NotesFAQContact Us
Collection
Advanced
Search Tips
Peer reviewed Peer reviewed
Direct linkDirect link
ERIC Number: EJ910549
Record Type: Journal
Publication Date: 2010
Pages: 9
Abstractor: ERIC
Reference Count: N/A
ISBN: N/A
ISSN: ISSN-1539-9664
Toothless Reform?
Smarick, Andy
Education Next, v10 n2 p14-22 Spr 2010
To many education reformers, the passage of the federal government's massive stimulus plan, the American Recovery and Reinvestment Act (ARRA), appeared to be a final bright star falling into alignment. The ARRA seemed to complete the constellation: an astounding $100 billion of new federal funds--nearly twice the annual budget of the U.S. Department of Education--to jump-start and sustain the improvement of America's schools. When secretary of education Arne Duncan expressed his intention to make the very most of this once-in-a-lifetime "moon shot," some advocates eagerly prophesied an epochal shift for reform. The ARRA's results to date, however, have been soberingly quotidian. So far, the vast majority of its funds have served to sustain the status quo, funding the most traditional line items and actually helping schools and districts go about their everyday business. With one notable exception, the implementation of this statute has confirmed several lessons of federal policymaking, including the limited ability of the federal government to drive education reform. Though deflating, the author contends that these bumps and bruises, if taken to heart, could help build a better understanding of the federal government's inherent strengths and weaknesses in K-12 education policy, a particularly valuable exercise as NCLB reauthorization looms. As important, they could still have a critical influence on the ARRA itself--helping to salvage its crown jewel of reform, the vaunted Race to the Top (RTTT). In this article, the author talks about the ARRA and the RTTT fund which represents by far the largest amount ever at the discretion of an education secretary. The author argues that if the federal government gets tough, Race to the Top might work. (Contains 1 figure and 1 table.)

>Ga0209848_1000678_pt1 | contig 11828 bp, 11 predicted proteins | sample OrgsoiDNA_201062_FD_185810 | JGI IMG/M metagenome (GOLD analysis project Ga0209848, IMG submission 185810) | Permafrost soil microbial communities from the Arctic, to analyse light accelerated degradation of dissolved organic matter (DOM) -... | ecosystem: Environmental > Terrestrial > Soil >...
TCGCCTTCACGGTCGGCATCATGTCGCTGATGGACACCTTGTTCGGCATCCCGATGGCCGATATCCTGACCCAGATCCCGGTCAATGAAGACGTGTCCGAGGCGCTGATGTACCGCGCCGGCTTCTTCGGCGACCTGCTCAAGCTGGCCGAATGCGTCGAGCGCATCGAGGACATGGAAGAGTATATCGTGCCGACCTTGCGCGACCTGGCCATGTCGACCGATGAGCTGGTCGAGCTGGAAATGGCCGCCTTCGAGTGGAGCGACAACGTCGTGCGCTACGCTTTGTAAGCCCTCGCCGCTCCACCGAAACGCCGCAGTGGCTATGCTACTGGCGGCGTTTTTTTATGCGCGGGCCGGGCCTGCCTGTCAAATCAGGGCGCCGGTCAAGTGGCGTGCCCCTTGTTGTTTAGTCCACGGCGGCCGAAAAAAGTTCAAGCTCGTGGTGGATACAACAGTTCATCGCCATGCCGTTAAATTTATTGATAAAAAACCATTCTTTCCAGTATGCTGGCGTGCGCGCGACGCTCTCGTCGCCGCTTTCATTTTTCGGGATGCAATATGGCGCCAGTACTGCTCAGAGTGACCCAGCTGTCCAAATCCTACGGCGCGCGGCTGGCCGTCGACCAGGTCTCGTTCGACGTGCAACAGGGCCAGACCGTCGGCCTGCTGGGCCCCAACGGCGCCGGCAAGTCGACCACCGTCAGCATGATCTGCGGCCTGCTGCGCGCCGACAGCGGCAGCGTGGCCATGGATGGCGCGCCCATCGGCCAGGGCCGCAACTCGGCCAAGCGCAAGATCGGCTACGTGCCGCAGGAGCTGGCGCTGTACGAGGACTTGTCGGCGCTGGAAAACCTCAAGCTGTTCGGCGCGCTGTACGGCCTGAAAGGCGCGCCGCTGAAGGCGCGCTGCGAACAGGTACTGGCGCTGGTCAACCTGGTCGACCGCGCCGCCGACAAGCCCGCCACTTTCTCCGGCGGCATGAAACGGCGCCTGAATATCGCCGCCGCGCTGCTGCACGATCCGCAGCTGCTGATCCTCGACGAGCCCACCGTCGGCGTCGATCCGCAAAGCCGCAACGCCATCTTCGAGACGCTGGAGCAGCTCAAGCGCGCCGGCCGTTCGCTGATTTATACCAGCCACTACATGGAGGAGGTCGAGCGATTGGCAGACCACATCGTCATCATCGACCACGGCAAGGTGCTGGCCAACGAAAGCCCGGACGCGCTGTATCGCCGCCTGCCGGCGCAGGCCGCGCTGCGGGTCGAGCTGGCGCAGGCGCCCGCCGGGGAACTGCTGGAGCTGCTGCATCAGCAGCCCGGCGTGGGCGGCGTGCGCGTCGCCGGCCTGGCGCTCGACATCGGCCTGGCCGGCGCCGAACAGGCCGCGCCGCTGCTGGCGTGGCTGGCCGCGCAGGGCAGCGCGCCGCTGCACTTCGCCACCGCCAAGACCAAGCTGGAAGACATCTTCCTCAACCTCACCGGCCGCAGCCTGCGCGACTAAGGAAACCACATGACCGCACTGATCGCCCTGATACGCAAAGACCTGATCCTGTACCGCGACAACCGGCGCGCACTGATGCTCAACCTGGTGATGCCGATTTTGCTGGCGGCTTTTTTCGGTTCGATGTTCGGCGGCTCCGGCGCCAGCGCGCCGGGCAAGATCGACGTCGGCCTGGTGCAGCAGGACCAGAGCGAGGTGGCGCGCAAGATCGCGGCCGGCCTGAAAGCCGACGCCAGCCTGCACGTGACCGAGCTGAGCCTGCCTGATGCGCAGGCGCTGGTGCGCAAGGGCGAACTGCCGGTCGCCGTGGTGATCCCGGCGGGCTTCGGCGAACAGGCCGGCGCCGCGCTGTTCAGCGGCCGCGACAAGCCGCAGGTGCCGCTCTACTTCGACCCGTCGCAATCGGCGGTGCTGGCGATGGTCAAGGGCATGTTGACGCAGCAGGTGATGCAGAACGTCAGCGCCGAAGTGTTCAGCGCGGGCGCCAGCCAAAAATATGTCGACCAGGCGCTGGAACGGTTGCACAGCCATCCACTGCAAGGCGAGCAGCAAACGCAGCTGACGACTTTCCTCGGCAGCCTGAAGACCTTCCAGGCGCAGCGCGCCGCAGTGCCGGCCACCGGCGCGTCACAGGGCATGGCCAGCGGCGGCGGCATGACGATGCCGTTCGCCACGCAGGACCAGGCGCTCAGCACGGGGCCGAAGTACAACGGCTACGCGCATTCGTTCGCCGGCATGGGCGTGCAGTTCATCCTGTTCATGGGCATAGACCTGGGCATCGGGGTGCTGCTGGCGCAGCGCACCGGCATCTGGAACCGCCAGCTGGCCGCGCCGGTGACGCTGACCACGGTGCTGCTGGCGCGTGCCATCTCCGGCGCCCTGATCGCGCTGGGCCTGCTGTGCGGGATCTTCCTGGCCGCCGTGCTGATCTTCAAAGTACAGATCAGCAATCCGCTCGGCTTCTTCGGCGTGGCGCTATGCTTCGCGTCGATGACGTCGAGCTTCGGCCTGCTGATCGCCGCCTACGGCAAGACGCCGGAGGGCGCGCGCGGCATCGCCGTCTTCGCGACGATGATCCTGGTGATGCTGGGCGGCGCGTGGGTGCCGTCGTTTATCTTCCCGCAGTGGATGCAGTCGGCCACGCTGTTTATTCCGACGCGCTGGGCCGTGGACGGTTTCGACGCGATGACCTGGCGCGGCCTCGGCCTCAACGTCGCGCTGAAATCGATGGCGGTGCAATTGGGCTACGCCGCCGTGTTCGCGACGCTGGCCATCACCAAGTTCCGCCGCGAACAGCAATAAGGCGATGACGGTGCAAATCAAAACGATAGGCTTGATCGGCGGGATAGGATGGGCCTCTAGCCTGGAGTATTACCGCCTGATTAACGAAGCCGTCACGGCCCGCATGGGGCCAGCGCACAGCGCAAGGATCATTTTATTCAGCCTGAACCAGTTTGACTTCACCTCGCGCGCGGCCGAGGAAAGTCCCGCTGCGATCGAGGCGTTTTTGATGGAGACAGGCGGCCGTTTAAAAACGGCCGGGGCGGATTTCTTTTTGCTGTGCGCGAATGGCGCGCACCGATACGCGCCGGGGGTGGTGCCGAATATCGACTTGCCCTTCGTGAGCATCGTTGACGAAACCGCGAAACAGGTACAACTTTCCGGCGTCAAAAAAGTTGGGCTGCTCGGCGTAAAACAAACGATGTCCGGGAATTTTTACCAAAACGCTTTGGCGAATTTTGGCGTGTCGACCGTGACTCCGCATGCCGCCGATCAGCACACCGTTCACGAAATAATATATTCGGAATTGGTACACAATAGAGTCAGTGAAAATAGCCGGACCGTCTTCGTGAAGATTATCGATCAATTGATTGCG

Hoover Institution. Stanford University, Stanford, CA 94305-6010. Tel: 800-935-2882; Fax: 650-723-8626; e-mail: educationnext@hoover.stanford.edu; Web site: http://educationnext.org/journal/
Publication Type: Journal Articles; Opinion Papers
Education Level: Elementary Secondary Education
Audience: N/A
Language: English
Sponsor: N/A
Authoring Institution: N/A
Identifiers - Laws, Policies, & Programs: No Child Left Behind Act 2001